3/4 cup dehydrated sun-dried tomatoes (not packed in oil)
1 1/2 cups grated smoked Cheddar
1 1/2 cups all-purpose flour
1 cup cold butter
1/2 cup grated sharp Cheddar
2 teaspoons Worcestershire sauce
1 teaspoon salt
1/2 teaspoon cayenne
In the bowl of a food processor or in a spice grinder, pulse the sun-dried tomatoes until very finely ground. Reserve 2 tablespoons. Remaining ground tomatoes can be reserved for another use.
The the bowl of a food processor, combine the reserved 2 tablespoons sun-dried tomatoes, smoked Cheddar, flour, butter, sharp Cheddar, Worcestershire sauce, salt, and cayenne. Pulse for 30 seconds, or until mixture comes together and looks uniform.
Transfer the dough to a clean surface, and roll it into a 2 1/ inch long log. Wrap the log tightly with plastic wrap, and refrigerate for 1 to 2 hours.
Preheat oven to 325F. Line 2 baking sheets with parchment paper, set aside.
With a sharp paring knife, cut the dough log into 1/8 inch thick slices and place the slices on the prepared baking sheets.
Bake for 12 to 15 minutes or until deep golden brown and crispy. Transfer to a wire rack to cool
Preparation - Needs time (beans soak 8 hours, long stove time)
Serves 4 - 6
Ribollita means 're-cooked' in Italy, and slow cooking is the secret of this hearty winter vegetable soup designed for wood stoves or back burners. There are many different recipes, but most Tuscan recipes call for cavolo nero - black leaf kale - the closest substitute being savoy (green, crinkled, loose-leafed) cabbage - and cannelini - tuscan white beans - the closest substitute being Great Northern beans. Most recipes call for the leek, onion, carrot, celery and tomato. You can use any other vegetables you might have at hand. You can also add more vegetables and water on succeeding days, cook for about an hour, and serve a new version. Good quality olive oil is also important.
1 cup (dried) cannellini or Great Northern beans
1 head of cavolo nero (black-leaf kale) (or 1/4 head green cabbage) shredded (sliced very thinly)
1/4 head of Savoy cabbage - shredded
1 bunch of Swiss chard - shredded
1 leek - chopped fine
1 onion - chopped fine
1 large carrot - chopped fine
1 large celery stalk including leaves - chopped fine
2 peeled plum tomatoes, ripe or canned - diced
2 cloves garlic, chopped fine (optional)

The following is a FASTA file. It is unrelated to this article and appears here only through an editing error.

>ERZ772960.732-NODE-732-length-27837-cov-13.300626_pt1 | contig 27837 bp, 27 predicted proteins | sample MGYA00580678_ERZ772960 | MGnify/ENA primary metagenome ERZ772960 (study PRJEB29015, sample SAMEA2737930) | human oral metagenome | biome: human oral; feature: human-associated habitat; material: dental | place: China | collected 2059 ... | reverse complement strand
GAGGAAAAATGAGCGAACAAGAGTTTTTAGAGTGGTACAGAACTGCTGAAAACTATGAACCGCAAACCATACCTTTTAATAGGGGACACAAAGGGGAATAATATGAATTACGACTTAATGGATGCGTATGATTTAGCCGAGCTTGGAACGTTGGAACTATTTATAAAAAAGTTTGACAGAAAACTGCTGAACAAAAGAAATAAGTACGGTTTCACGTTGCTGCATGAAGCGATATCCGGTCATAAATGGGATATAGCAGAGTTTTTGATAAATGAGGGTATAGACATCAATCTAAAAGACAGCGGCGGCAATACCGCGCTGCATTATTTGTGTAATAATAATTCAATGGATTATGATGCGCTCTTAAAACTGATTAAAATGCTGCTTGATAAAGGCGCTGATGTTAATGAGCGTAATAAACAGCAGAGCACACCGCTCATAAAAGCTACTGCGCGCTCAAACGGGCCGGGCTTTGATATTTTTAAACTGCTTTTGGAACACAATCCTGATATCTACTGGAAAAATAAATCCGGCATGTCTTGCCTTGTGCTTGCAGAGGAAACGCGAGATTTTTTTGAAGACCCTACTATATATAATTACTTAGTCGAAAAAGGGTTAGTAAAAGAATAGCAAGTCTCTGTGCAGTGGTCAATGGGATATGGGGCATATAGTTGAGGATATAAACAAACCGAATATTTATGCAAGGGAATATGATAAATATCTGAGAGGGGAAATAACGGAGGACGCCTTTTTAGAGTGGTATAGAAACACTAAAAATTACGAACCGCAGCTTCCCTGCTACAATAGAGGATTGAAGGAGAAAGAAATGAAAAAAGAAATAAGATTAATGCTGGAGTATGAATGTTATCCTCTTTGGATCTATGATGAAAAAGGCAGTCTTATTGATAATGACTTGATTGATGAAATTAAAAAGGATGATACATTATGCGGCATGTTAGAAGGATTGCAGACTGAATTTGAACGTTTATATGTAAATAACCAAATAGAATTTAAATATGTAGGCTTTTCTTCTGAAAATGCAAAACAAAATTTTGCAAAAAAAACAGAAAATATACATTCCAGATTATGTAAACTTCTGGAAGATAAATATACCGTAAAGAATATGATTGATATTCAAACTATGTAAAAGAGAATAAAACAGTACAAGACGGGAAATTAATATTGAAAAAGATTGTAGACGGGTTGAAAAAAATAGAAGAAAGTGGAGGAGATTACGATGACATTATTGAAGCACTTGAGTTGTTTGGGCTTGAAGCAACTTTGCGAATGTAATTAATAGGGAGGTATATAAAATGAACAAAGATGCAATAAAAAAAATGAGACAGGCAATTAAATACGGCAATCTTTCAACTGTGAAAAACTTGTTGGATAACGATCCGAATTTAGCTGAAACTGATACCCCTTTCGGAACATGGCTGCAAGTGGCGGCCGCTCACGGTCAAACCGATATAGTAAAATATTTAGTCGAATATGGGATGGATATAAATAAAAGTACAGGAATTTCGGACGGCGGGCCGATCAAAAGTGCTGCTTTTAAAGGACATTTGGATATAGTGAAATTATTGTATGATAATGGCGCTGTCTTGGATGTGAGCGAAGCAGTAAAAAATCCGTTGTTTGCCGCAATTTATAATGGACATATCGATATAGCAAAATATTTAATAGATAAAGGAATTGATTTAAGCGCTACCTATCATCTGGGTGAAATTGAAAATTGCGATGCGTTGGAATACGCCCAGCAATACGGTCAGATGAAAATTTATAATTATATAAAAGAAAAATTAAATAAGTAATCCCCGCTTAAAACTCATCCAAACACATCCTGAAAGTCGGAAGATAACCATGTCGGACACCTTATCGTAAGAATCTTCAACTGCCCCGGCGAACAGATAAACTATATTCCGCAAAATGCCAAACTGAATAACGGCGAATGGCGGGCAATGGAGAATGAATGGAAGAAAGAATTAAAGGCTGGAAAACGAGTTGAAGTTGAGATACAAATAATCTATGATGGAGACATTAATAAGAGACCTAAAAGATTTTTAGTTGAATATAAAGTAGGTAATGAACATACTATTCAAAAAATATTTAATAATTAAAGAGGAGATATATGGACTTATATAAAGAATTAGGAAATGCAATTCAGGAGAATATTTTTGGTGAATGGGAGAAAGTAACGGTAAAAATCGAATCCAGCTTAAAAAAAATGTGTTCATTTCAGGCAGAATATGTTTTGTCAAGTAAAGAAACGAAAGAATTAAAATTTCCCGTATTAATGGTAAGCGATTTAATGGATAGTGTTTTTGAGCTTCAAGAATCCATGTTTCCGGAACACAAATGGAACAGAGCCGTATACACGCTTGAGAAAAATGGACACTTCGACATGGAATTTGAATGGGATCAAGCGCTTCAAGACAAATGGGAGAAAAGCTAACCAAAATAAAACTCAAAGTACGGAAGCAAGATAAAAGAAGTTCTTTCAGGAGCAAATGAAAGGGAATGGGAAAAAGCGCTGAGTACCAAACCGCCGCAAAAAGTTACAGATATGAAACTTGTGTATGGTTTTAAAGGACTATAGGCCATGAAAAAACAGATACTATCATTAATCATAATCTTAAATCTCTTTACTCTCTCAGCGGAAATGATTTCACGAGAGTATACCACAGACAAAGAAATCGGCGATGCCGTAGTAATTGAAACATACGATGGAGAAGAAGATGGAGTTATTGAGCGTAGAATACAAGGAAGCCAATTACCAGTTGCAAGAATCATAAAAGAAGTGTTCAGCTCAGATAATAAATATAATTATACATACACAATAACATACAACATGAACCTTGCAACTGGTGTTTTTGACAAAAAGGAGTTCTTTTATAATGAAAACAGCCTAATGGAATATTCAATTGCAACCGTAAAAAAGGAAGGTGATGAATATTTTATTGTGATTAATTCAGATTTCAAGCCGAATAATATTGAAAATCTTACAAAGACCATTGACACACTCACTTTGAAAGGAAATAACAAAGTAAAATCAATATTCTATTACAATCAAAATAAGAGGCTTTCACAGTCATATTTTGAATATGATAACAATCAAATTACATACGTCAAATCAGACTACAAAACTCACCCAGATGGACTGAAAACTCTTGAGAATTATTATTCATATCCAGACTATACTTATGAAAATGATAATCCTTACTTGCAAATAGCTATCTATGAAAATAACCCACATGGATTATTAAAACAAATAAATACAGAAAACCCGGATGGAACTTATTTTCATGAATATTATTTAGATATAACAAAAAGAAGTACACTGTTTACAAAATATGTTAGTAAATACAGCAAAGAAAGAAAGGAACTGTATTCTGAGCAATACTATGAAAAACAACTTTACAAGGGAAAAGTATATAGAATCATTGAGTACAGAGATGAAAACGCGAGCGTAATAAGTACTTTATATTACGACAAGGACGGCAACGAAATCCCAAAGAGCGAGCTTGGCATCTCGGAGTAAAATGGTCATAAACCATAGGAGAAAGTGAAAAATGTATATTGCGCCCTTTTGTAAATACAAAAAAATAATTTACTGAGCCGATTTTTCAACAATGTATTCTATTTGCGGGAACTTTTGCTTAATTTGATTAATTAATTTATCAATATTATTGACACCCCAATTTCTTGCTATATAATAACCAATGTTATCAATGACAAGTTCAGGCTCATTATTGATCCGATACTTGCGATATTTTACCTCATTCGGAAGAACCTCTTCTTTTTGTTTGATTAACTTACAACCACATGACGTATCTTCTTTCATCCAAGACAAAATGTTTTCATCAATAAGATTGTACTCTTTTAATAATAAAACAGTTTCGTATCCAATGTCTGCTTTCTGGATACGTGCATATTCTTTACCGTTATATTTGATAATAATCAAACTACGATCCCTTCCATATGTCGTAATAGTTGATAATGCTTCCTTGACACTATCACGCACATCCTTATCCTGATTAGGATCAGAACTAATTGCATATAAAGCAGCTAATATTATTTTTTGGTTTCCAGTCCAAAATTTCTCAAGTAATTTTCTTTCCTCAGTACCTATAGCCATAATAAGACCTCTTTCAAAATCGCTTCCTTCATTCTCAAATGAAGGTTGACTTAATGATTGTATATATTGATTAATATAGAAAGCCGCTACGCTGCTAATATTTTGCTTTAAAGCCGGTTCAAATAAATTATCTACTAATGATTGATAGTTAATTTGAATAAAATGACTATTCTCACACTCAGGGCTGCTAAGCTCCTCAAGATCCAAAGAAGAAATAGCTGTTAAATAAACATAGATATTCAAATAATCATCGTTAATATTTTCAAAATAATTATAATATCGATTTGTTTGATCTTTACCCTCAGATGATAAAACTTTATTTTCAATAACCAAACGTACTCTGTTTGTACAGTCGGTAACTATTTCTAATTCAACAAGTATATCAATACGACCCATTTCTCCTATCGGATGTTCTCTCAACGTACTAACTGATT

2 potatoes (optional) - diced
2 zucchini (optional) - diced
2 - 3 T extra virgin olive oil (use more if you like)
1/2 tsp dried rosemary, or leaves from one fresh sprig, chopped fine
1/2 tsp dried or fresh oregano
salt and pepper
Italian or French bread
Water - enough to cover
Large, covered oven-proof casserole or pot.
SOAK the beans in plenty of water for 8 hours or over night. Drain and rinse.
IN A large casserole or cast iron or cast aluminum pot, with a cover and a thick bottom (one variation calls for putting the soup in the oven for ½ hour, so consider this when choosing your cooking vessel), heat the olive on a bit more than medium heat - you want to sautee the ingredients slowly until the onion is transparent or lightly golden NOT browned - add the chopped onion, carrot, celery, and leek stirring often until the onion has turned color (about ten minutes, depending on the heat)
ADD the tomatoes, cabbage and the beans, more olive oil if you wish, and stir well to mix the ingredients.
ADD the optional rosemary/oregano, a pinch of salt and ground black pepper to taste and mix again.
ADD enough water to cover the ingredients by about
BRING to a very slow simmer and cook, covered, for about 1 1/2 hours or until the beans start to soften.
ADD water as necessary to keep the ingredients just covered. (for a 'soupier' soup, keep the water level a bit higher).
ADD the optional diced potatoes/zucchini (you can also do this on the following day if there is soup left over, to give it a new taste) - cook for another hour, until potatoes are cooked. Longer cooking softens the ingredients and blends them
THE soup can stand for a few hours in a cool kitchen and be re-heated for the meal. The longer it lingers, the better it gets, and some recipes call for refrigerating the soup, covered, over night and serving it re-heated the next day.
Mix all marinade ingredients together. Marinate lamb in marinade for several hours or overnight.
Preheat oven to 450ºF.
Scrape the garlic and herbs from the meat. Sear lamb rack in an ovenproof skillet for 2 to 3 minutes over a fairly high heat. Transfer to the oven and roast for 20 minutes, depending on desired doneness, let rest for 10 minutes.
The thickest part of the meat should register 125°F (52°C) (for rare) to 130°F (55°C) (for medium-rare) with an instant read thermometer.